Escalation of Plant Defense: Do Latex and Resin Canals Spur Plant Diversification?

  • Farrell B
  • Dussourd D
  • Mitter C
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hrlich and Raven's postulate that rapid diversification follows innovation in plant defense has often been invoked a posteriori for plant lineages of unusual diversity and chemical distinctiveness. The postulate can be more rigorously tested by defining a novel class of defense using chemical and/or anatomical criteria, independent of taxonomic lineage. If multiple plant lineages have evolved the new defense type, then according to the postulate they should be consistently more diverse than their sister groups (of equal age, by definition) when the latter retain the primitive defensive repertoire. Secretory canals are an independently defined, repeat- edly evolved feature that functions to protect plants from herbivores and pathogens. The canals might therefore be expected to allow plant radiation in an adaptive zone of reduced herbivory and disease. We have quantified the evidence for this hypothesis by comparing the diversities of lineages that have independently evolved canal systems with their sister groups for as many plant lineages as current taxonomic evidence allows. A sign test showed that canal-bearing lineages have consistently higher diversities than their sister groups (P = .0021). Explanations for this result, other than selective advantage conferred by secretory canals, are examined and provisionally rejected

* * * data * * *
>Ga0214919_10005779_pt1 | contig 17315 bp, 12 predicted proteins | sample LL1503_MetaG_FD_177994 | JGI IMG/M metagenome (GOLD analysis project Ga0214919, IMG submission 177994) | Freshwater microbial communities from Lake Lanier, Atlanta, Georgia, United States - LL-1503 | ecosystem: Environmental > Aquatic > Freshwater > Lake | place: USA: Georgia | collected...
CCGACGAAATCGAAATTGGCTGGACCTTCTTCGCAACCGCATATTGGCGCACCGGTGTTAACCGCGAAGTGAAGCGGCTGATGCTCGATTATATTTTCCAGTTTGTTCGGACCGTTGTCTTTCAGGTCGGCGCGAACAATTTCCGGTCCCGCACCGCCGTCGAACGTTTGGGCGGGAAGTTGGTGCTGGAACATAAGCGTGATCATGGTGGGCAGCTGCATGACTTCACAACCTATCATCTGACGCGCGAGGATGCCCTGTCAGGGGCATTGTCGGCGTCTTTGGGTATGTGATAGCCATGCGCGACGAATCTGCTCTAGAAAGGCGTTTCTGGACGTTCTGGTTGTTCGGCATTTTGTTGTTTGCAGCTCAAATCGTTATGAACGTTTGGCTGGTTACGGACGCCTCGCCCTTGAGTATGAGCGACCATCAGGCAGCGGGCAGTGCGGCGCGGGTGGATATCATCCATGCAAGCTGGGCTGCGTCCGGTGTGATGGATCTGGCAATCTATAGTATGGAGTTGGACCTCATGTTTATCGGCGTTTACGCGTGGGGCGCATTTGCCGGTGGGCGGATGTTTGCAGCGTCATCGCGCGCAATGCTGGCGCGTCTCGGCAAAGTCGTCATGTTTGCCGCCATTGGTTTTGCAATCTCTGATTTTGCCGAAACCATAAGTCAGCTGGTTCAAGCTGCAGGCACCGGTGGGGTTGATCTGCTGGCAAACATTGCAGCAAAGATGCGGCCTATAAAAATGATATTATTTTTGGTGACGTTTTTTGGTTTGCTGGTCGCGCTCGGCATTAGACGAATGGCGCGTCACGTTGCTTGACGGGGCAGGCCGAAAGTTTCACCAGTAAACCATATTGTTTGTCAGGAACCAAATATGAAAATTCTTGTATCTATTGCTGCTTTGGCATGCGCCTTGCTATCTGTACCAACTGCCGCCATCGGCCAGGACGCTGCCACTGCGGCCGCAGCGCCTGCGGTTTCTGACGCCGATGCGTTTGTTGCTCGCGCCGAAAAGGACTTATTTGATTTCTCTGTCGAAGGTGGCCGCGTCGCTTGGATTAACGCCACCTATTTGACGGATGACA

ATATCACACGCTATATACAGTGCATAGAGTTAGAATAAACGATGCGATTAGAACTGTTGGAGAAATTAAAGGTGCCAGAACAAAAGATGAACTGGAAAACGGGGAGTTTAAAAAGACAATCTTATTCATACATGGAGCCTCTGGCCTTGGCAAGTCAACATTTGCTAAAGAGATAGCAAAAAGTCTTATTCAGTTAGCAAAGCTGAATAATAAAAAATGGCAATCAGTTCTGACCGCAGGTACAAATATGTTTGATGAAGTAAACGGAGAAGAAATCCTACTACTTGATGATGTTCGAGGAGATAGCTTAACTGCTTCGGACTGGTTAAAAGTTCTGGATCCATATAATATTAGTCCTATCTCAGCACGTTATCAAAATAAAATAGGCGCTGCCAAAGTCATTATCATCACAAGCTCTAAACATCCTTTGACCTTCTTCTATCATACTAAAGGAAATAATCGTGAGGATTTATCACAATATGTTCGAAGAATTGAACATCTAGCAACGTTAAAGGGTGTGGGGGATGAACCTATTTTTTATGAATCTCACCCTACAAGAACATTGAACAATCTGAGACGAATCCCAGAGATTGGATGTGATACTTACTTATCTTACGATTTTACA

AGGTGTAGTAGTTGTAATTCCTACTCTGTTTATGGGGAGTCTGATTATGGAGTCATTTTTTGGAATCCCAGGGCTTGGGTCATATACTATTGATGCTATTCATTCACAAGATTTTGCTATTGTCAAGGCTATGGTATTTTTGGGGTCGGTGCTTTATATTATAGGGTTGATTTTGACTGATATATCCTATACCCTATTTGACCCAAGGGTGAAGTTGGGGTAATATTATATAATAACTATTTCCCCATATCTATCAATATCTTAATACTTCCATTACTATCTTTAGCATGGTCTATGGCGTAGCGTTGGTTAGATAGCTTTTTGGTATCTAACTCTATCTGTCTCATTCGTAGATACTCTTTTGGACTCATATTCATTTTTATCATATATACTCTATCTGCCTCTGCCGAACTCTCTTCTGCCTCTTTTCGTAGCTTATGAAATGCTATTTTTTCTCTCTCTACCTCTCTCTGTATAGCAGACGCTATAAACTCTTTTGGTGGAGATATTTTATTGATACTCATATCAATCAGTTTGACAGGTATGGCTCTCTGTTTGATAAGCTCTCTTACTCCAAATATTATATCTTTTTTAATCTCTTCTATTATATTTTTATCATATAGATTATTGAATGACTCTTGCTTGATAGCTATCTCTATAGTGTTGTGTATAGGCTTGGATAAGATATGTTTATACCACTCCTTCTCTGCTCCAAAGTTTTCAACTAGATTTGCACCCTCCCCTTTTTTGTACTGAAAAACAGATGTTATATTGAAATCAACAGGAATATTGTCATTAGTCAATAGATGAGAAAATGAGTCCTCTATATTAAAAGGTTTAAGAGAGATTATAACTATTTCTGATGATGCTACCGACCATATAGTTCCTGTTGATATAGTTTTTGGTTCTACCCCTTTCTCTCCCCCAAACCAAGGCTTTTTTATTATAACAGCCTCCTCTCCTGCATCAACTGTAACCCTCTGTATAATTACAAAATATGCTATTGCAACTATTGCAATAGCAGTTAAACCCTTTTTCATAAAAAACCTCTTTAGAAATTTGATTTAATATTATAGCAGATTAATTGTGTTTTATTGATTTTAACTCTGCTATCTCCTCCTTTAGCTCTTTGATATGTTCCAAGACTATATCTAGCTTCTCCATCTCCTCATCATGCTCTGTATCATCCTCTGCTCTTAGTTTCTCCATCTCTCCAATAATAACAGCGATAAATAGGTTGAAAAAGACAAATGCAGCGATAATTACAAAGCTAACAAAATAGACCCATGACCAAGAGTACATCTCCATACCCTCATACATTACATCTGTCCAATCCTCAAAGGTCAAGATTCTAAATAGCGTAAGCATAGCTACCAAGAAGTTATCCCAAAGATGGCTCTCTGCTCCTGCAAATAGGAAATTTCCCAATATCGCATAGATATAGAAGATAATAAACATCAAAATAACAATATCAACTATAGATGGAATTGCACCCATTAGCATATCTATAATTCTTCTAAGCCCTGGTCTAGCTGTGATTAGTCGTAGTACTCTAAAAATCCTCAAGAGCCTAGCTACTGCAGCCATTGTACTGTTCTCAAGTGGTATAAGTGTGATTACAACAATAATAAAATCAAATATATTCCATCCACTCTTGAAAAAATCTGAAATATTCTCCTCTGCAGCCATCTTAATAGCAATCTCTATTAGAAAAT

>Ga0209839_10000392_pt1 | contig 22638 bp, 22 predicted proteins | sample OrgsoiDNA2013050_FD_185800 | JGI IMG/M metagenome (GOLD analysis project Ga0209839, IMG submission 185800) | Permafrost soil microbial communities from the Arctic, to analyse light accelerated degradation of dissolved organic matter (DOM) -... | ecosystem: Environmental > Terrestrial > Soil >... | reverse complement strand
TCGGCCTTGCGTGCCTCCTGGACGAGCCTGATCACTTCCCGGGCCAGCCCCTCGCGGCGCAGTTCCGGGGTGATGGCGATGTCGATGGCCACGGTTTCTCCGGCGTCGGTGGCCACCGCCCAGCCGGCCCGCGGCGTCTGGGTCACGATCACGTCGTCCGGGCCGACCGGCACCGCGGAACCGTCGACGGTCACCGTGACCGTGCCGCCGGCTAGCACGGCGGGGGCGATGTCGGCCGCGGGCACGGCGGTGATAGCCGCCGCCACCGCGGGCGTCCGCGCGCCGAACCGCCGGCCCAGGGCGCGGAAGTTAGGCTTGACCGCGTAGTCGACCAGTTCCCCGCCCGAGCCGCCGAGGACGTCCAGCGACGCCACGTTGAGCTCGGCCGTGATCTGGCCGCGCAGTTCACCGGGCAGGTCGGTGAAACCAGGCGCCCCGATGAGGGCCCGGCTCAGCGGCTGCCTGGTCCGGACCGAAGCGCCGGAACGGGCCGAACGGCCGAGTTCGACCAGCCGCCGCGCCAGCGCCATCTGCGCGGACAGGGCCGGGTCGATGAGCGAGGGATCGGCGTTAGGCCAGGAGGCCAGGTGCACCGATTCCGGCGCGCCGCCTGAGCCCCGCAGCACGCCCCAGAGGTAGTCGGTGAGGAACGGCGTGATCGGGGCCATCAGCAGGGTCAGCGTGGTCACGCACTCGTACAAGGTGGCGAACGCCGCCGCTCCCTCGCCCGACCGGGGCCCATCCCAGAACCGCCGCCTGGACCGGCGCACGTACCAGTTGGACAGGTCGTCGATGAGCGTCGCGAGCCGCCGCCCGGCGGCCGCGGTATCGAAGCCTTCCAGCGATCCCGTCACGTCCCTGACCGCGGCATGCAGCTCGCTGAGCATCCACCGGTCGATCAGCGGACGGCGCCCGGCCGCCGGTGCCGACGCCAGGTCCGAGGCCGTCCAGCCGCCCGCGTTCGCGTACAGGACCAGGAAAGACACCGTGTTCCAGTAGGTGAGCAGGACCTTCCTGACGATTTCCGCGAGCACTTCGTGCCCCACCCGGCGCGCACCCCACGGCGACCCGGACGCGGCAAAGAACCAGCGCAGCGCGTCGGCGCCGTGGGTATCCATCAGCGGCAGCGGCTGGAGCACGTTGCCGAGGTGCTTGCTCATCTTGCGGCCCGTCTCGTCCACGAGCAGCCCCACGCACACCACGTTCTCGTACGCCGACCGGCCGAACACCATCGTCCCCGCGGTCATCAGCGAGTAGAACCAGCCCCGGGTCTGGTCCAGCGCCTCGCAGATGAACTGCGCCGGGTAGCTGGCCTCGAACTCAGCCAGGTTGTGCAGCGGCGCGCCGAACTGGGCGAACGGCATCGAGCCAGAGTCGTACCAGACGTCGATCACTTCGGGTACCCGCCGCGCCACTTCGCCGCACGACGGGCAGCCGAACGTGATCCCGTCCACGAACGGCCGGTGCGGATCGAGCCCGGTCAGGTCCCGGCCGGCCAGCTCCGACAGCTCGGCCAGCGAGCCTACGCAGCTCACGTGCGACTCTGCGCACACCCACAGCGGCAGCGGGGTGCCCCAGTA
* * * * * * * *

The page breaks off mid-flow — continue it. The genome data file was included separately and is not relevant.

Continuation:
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  • Brian D. Farrell

  • David E. Dussourd

  • Charles Mitter

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